Many companies come up with false solutions, so that they can continue with “business as usual”.
Read more about false solutions and things that SHOULD happen.
Companies and governments invest recycling with us as THE solution. Some of the plastic waste that citizens collect separately ends up in countries such as Malaysia or – even within the EU – can end up in illegal landfills. There is hardly any recycling. Since China closed its doors to the import of waste in plastic in 2018, the problems surrounding reuse have been mounting. The main causes: the amount of plastic waste continues to increase, there is too little recycling capacity and there is no control over trade. Plastic therefore largely disappears in landfills or in the environment. The fact that something is recyclable does not mean that it is also recycled. More than 90% of all produced plastic has never been recycled. If plastic is recycled, it is usually “downcycled”. It is always converted into a product of lower quality, until it disappears in the incinerator.
Fake solution: Paper
McDonalds replacing its plastic straws, clothing stores that give you a paper bag instead of a plastic bag; more and more companies are replacing their disposable plastic products with paper. There is not nearly enough recycled paper to meet the enormous demand. And so, a lot of forest is cut worldwide for the production of packaging, tissues and toilet paper. If companies replace their plastic packaging with paper, the pressure on our forests will increase even further.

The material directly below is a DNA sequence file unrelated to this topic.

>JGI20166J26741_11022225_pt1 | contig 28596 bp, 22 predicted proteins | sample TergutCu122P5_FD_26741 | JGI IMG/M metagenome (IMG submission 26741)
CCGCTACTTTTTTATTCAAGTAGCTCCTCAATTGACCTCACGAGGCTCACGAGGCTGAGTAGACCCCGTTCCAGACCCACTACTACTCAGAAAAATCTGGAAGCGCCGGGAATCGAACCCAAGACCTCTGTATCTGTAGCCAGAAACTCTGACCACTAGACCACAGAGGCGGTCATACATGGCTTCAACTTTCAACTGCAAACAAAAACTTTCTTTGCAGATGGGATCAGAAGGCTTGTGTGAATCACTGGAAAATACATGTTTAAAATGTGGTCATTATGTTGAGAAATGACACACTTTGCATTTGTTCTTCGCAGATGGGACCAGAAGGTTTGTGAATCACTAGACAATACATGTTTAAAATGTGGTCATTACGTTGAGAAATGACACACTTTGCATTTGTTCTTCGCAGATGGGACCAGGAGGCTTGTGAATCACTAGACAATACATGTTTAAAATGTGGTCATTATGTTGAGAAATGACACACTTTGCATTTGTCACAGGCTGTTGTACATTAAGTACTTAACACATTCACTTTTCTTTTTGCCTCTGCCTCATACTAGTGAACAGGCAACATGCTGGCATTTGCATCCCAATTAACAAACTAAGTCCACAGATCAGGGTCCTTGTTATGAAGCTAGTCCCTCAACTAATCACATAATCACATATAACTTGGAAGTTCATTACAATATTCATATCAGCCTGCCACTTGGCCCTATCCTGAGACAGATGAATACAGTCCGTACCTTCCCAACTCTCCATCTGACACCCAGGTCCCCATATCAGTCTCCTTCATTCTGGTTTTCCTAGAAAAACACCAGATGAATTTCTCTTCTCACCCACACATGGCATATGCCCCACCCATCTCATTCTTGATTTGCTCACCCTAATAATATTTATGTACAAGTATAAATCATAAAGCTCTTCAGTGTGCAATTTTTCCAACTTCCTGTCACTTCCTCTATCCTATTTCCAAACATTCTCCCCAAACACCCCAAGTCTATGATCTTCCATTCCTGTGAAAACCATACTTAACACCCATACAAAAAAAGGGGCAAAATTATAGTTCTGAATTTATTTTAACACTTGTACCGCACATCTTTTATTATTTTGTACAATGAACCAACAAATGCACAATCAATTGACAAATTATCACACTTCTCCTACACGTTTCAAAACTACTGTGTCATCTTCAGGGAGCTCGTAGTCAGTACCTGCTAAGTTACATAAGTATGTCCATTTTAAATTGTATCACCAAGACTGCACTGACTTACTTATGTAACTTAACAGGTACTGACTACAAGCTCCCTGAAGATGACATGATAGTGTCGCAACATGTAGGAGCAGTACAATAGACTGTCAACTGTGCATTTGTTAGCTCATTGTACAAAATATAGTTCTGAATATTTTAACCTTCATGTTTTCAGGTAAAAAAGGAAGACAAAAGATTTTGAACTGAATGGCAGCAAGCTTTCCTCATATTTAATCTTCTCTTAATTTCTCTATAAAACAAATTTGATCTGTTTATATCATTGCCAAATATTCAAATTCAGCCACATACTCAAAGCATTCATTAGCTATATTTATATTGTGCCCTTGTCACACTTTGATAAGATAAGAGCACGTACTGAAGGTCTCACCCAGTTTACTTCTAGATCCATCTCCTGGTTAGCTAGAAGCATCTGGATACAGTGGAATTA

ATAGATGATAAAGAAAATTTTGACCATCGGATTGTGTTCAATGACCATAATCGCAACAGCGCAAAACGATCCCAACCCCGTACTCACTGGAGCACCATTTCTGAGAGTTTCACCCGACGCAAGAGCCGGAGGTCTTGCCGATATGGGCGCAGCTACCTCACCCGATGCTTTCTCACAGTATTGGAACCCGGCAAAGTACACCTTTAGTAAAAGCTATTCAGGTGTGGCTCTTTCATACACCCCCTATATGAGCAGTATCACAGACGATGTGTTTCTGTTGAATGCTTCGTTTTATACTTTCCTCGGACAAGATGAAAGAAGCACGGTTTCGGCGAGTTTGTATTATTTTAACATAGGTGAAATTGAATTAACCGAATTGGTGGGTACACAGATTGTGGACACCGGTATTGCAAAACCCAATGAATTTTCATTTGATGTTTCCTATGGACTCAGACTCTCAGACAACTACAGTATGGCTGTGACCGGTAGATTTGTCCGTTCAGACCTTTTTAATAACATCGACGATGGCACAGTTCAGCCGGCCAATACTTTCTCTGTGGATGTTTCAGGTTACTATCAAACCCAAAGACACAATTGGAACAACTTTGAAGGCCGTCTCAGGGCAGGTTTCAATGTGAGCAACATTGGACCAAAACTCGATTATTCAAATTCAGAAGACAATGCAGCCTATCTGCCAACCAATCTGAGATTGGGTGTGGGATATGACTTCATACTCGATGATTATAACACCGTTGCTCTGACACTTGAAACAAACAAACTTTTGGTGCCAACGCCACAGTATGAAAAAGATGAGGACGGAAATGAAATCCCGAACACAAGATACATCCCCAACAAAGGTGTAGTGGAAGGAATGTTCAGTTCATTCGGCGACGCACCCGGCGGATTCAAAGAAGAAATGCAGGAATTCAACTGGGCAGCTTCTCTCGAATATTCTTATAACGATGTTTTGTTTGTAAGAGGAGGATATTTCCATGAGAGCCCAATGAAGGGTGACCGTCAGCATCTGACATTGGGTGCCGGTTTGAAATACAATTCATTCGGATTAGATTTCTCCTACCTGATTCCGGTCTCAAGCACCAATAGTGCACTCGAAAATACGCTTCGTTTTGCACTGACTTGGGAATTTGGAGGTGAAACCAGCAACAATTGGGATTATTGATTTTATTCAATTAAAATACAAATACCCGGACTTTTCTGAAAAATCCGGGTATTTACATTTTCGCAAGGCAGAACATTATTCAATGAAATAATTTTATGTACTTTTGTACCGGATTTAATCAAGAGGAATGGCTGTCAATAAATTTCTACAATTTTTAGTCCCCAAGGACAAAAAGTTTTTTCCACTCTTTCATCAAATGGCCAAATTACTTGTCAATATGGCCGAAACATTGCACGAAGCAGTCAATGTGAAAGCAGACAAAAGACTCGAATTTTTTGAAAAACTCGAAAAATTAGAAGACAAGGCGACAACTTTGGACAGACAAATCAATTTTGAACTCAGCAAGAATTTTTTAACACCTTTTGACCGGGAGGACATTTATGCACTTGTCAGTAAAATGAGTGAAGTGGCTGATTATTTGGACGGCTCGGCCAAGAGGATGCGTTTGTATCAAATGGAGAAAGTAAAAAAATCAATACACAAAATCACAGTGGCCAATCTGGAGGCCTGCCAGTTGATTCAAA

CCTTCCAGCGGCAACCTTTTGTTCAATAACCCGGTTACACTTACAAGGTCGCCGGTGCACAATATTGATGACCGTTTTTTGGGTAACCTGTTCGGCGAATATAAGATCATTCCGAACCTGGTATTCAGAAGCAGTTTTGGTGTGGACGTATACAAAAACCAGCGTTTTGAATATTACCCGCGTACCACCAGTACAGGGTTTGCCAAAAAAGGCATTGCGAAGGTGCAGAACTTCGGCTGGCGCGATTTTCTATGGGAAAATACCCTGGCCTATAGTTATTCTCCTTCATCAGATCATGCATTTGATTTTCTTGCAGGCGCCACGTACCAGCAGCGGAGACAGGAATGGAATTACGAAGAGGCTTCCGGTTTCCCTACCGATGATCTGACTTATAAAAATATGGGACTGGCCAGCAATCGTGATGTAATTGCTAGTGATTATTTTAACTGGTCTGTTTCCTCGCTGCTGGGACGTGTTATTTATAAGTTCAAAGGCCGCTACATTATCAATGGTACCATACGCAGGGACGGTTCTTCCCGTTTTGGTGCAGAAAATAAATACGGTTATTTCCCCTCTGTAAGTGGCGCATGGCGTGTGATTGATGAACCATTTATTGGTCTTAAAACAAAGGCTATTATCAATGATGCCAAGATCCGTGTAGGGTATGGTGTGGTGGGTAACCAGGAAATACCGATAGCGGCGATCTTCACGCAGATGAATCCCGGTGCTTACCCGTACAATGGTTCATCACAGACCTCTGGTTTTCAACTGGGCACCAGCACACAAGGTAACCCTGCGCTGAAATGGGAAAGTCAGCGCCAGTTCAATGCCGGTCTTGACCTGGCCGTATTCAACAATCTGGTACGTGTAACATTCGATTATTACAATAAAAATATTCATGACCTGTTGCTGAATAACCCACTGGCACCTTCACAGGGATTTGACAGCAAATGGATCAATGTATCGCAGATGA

Fake solution: Bioplastic
Think of the crackling bags around the organic bell pepper that says it is compostable, or the “plant bottle” from Coca-Cola. But what exactly is bioplastic? Bioplastics are plastics made from natural raw materials, such as maize, while “ordinary” plastics are made from oil. And some of those bioplastics are compostable. But even compostable bioplastics only breaks down under the right (industrial) conditions. In nature, bioplastic behaves just like “ordinary plastic”. A turtle chokes on it just as well.
So, what should be done?
The underlying problem is our throwaway culture. We use plastic packaging for a few seconds, while it is made to last for hundreds of years. If we really want to solve this problem, we have to look differently at how we get and use products. Companies play a crucial role in this. They maintain the throwaway culture by focusing on the above false solutions. While the real solution is at hand: packaging that is refillable or reusable